Funny How “Elections Have Consequences” Applies to News About The Virus As Well…
A new study evaluating COVID-19 responses around the world found that mandatory lockdown orders early in the pandemic did not provide significantly more benefits to slowing the spread of the disease than other voluntary measures, such as social distancing or travel reduction.
The peer reviewed study, which was conducted by a group of Stanford researchers and published in the Wiley Online Library on January 5, analyzed coronavirus case growth in 10 countries in early 2020.
The study compared cases in England, France, Germany, Iran, Italy, Netherlands, Spain and the U.S. – all countries that implemented mandatory lockdown orders and business closures – to South Korea and Sweden, which implemented less severe, voluntary responses. It aimed to analyze the effect that less restrictive or more restrictive measures had on changing individual behavior and curbing the transmission of the virus.
The researchers used a mathematical model that subtracted “the sum of non-pharmaceutical intervention (NPI) effects and epidemic dynamics in countries that did not enact more restrictive non-pharmaceutical interventions (mrNPIs) from the sum of NPI effects and epidemic dynamics in countries that did.”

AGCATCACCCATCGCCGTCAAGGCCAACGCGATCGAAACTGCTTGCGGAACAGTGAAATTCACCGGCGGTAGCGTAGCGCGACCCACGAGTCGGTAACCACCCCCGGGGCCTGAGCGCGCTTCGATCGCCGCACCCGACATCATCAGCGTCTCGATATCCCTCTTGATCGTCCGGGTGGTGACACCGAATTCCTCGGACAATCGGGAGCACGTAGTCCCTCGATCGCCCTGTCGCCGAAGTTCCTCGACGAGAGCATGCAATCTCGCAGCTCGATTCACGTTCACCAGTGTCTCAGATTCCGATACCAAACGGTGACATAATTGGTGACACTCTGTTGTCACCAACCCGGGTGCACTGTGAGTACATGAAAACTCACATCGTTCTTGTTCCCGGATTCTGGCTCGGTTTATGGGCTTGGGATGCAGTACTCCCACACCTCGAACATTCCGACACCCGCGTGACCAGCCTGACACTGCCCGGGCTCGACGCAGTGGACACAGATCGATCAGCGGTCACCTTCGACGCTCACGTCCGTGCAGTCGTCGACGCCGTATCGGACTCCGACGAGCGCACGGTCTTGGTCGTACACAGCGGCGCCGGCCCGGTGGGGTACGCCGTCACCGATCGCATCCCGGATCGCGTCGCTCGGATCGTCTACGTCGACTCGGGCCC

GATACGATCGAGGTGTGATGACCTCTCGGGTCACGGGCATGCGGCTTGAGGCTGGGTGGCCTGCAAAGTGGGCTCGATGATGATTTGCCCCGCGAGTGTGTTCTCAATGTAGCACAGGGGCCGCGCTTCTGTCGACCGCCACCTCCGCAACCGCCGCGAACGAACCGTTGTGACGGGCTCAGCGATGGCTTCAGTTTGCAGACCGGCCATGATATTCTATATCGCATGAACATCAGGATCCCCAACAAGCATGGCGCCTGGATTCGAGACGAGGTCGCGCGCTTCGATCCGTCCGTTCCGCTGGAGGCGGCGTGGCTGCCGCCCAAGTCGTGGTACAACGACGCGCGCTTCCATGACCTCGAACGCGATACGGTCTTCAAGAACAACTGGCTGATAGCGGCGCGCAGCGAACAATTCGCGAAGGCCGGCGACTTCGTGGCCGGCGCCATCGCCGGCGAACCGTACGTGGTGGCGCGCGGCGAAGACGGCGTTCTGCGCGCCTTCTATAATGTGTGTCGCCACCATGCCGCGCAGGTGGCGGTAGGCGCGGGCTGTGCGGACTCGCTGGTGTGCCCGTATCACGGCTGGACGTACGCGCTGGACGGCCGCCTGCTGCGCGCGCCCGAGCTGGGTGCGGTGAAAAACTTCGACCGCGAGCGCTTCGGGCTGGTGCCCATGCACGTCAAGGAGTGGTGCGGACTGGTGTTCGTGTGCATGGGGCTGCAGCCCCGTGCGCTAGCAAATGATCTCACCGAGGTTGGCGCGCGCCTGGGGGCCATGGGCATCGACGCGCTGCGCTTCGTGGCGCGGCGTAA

Using that model, the researchers determined that there is “no clear, significant beneficial effect of [more restrictive measures] on case growth in any country.”
“Implementing any NPIs was associated with significant reductions in case growth in 9 out of 10 study countries, including South Korea and Sweden that implemented only lrNPIs [less restrictive NPIs] (Spain had a non‐significant effect). After subtracting the epidemic and lrNPI effects, we find no clear, significant beneficial effect of mrNPIs on case growth in any country,” the study said.
“We do not question the role of all public health interventions, or of coordinated communications about the epidemic, but we fail to find an additional benefit of stay-at-home orders and business closures,” the research added.
The efficacy of lockdown orders has been a hotly debated topic since the start of the pandemic.
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